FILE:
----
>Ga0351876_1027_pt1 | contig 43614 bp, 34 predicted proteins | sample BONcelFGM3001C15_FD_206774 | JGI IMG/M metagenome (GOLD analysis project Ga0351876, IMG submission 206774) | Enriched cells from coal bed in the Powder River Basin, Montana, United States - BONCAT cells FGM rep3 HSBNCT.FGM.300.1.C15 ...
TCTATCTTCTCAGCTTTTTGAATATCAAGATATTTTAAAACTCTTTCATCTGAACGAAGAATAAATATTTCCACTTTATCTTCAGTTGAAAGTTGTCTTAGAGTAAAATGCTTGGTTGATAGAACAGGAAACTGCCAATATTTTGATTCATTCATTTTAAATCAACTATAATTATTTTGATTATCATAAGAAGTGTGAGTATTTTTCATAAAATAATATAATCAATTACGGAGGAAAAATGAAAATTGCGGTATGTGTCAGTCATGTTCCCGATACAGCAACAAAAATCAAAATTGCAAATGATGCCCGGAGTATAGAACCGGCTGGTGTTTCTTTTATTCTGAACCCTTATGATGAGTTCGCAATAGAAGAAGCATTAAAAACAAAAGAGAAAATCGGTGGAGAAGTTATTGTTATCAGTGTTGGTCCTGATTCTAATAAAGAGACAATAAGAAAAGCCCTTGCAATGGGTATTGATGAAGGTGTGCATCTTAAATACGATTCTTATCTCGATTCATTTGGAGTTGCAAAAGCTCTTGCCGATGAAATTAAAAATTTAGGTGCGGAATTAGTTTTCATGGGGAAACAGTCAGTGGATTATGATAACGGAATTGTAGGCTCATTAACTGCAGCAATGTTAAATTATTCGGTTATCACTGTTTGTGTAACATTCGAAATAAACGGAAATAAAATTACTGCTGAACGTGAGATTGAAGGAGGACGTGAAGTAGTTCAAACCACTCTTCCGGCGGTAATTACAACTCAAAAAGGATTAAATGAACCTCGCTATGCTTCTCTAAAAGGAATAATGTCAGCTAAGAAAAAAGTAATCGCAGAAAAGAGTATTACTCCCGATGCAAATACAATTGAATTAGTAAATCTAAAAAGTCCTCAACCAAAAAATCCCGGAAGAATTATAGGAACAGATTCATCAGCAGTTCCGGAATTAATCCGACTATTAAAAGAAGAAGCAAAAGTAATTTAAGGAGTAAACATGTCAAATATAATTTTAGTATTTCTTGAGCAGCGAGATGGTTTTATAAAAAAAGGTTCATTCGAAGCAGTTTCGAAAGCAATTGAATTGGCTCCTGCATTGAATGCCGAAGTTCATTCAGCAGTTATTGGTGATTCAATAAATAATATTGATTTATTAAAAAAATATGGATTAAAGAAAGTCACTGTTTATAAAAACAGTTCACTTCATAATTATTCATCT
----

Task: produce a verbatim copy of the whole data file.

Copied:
>Ga0351876_1027_pt1 | contig 43614 bp, 34 predicted proteins | sample BONcelFGM3001C15_FD_206774 | JGI IMG/M metagenome (GOLD analysis project Ga0351876, IMG submission 206774) | Enriched cells from coal bed in the Powder River Basin, Montana, United States - BONCAT cells FGM rep3 HSBNCT.FGM.300.1.C15 ...
TCTATCTTCTCAGCTTTTTGAATATCAAGATATTTTAAAACTCTTTCATCTGAACGAAGAATAAATATTTCCACTTTATCTTCAGTTGAAAGTTGTCTTAGAGTAAAATGCTTGGTTGATAGAACAGGAAACTGCCAATATTTTGATTCATTCATTTTAAATCAACTATAATTATTTTGATTATCATAAGAAGTGTGAGTATTTTTCATAAAATAATATAATCAATTACGGAGGAAAAATGAAAATTGCGGTATGTGTCAGTCATGTTCCCGATACAGCAACAAAAATCAAAATTGCAAATGATGCCCGGAGTATAGAACCGGCTGGTGTTTCTTTTATTCTGAACCCTTATGATGAGTTCGCAATAGAAGAAGCATTAAAAACAAAAGAGAAAATCGGTGGAGAAGTTATTGTTATCAGTGTTGGTCCTGATTCTAATAAAGAGACAATAAGAAAAGCCCTTGCAATGGGTATTGATGAAGGTGTGCATCTTAAATACGATTCTTATCTCGATTCATTTGGAGTTGCAAAAGCTCTTGCCGATGAAATTAAAAATTTAGGTGCGGAATTAGTTTTCATGGGGAAACAGTCAGTGGATTATGATAACGGAATTGTAGGCTCATTAACTGCAGCAATGTTAAATTATTCGGTTATCACTGTTTGTGTAACATTCGAAATAAACGGAAATAAAATTACTGCTGAACGTGAGATTGAAGGAGGACGTGAAGTAGTTCAAACCACTCTTCCGGCGGTAATTACAACTCAAAAAGGATTAAATGAACCTCGCTATGCTTCTCTAAAAGGAATAATGTCAGCTAAGAAAAAAGTAATCGCAGAAAAGAGTATTACTCCCGATGCAAATACAATTGAATTAGTAAATCTAAAAAGTCCTCAACCAAAAAATCCCGGAAGAATTATAGGAACAGATTCATCAGCAGTTCCGGAATTAATCCGACTATTAAAAGAAGAAGCAAAAGTAATTTAAGGAGTAAACATGTCAAATATAATTTTAGTATTTCTTGAGCAGCGAGATGGTTTTATAAAAAAAGGTTCATTCGAAGCAGTTTCGAAAGCAATTGAATTGGCTCCTGCATTGAATGCCGAAGTTCATTCAGCAGTTATTGGTGATTCAATAAATAATATTGATTTATTAAAAAAATATGGATTAAAGAAAGTCACTGTTTATAAAAACAGTTCACTTCATAATTATTCATCT